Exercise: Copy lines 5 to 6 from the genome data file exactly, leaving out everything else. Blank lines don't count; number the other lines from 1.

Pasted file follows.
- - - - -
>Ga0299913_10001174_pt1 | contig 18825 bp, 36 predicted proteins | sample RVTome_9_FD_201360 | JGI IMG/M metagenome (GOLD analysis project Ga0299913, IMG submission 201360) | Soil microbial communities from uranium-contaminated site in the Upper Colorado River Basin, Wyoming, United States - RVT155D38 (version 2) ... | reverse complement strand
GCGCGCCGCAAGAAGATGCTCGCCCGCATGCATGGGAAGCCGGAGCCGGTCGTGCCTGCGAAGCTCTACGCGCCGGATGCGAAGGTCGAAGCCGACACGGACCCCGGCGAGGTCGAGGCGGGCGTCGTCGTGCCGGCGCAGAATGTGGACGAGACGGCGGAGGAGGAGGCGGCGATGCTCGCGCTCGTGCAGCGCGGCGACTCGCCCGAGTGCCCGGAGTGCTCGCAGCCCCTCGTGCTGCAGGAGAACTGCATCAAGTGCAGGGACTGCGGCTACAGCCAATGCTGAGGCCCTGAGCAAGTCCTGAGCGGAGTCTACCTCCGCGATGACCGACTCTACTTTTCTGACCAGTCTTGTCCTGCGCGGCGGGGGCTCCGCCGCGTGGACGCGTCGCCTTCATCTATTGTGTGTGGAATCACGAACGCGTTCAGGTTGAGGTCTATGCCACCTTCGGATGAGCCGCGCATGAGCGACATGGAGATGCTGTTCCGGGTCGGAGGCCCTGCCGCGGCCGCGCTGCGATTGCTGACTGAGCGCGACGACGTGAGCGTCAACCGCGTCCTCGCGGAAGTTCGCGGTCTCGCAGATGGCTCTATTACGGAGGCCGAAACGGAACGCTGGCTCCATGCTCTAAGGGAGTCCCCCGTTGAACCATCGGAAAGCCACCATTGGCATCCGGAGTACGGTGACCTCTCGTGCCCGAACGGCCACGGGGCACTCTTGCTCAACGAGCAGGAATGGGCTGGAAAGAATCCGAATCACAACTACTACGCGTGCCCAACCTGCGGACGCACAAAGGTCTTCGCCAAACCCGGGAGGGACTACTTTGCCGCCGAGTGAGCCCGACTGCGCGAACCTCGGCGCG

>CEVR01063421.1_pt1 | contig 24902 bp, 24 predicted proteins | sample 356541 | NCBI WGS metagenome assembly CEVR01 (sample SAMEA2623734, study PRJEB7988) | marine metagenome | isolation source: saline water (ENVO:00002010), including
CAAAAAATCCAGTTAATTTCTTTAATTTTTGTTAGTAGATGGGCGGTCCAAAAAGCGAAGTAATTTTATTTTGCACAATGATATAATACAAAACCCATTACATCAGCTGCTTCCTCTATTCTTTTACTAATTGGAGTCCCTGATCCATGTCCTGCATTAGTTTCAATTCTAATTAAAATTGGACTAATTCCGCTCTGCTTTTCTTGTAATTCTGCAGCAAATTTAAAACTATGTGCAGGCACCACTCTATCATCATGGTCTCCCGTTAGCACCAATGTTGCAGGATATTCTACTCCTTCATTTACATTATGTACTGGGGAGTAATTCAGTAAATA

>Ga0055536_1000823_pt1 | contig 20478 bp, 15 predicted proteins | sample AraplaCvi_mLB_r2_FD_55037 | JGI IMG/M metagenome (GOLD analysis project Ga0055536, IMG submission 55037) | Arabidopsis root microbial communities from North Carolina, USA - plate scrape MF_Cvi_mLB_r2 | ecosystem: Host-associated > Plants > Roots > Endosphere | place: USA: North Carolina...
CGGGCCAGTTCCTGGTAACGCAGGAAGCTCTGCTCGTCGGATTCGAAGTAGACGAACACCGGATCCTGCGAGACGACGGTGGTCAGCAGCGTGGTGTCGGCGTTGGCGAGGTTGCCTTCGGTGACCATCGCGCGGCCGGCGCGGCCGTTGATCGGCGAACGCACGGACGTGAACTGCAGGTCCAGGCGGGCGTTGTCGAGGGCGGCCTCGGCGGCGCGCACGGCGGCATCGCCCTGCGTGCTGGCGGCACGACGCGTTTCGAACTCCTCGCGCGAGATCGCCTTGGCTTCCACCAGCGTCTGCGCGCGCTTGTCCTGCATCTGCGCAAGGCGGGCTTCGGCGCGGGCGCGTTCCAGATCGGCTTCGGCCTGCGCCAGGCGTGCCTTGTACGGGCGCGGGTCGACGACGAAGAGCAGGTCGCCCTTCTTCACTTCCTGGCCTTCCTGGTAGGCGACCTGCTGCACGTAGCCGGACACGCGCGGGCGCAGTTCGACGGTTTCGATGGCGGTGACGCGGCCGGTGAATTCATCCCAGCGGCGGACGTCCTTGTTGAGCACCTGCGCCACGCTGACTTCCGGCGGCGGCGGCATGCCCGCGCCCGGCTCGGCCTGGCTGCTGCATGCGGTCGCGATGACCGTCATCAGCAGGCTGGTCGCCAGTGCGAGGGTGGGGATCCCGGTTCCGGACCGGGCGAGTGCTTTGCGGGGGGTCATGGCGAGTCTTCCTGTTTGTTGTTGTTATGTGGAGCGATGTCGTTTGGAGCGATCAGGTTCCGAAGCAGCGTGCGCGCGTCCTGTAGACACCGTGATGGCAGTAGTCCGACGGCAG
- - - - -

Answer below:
>Ga0055536_1000823_pt1 | contig 20478 bp, 15 predicted proteins | sample AraplaCvi_mLB_r2_FD_55037 | JGI IMG/M metagenome (GOLD analysis project Ga0055536, IMG submission 55037) | Arabidopsis root microbial communities from North Carolina, USA - plate scrape MF_Cvi_mLB_r2 | ecosystem: Host-associated > Plants > Roots > Endosphere | place: USA: North Carolina...
CGGGCCAGTTCCTGGTAACGCAGGAAGCTCTGCTCGTCGGATTCGAAGTAGACGAACACCGGATCCTGCGAGACGACGGTGGTCAGCAGCGTGGTGTCGGCGTTGGCGAGGTTGCCTTCGGTGACCATCGCGCGGCCGGCGCGGCCGTTGATCGGCGAACGCACGGACGTGAACTGCAGGTCCAGGCGGGCGTTGTCGAGGGCGGCCTCGGCGGCGCGCACGGCGGCATCGCCCTGCGTGCTGGCGGCACGACGCGTTTCGAACTCCTCGCGCGAGATCGCCTTGGCTTCCACCAGCGTCTGCGCGCGCTTGTCCTGCATCTGCGCAAGGCGGGCTTCGGCGCGGGCGCGTTCCAGATCGGCTTCGGCCTGCGCCAGGCGTGCCTTGTACGGGCGCGGGTCGACGACGAAGAGCAGGTCGCCCTTCTTCACTTCCTGGCCTTCCTGGTAGGCGACCTGCTGCACGTAGCCGGACACGCGCGGGCGCAGTTCGACGGTTTCGATGGCGGTGACGCGGCCGGTGAATTCATCCCAGCGGCGGACGTCCTTGTTGAGCACCTGCGCCACGCTGACTTCCGGCGGCGGCGGCATGCCCGCGCCCGGCTCGGCCTGGCTGCTGCATGCGGTCGCGATGACCGTCATCAGCAGGCTGGTCGCCAGTGCGAGGGTGGGGATCCCGGTTCCGGACCGGGCGAGTGCTTTGCGGGGGGTCATGGCGAGTCTTCCTGTTTGTTGTTGTTATGTGGAGCGATGTCGTTTGGAGCGATCAGGTTCCGAAGCAGCGTGCGCGCGTCCTGTAGACACCGTGATGGCAGTAGTCCGACGGCAG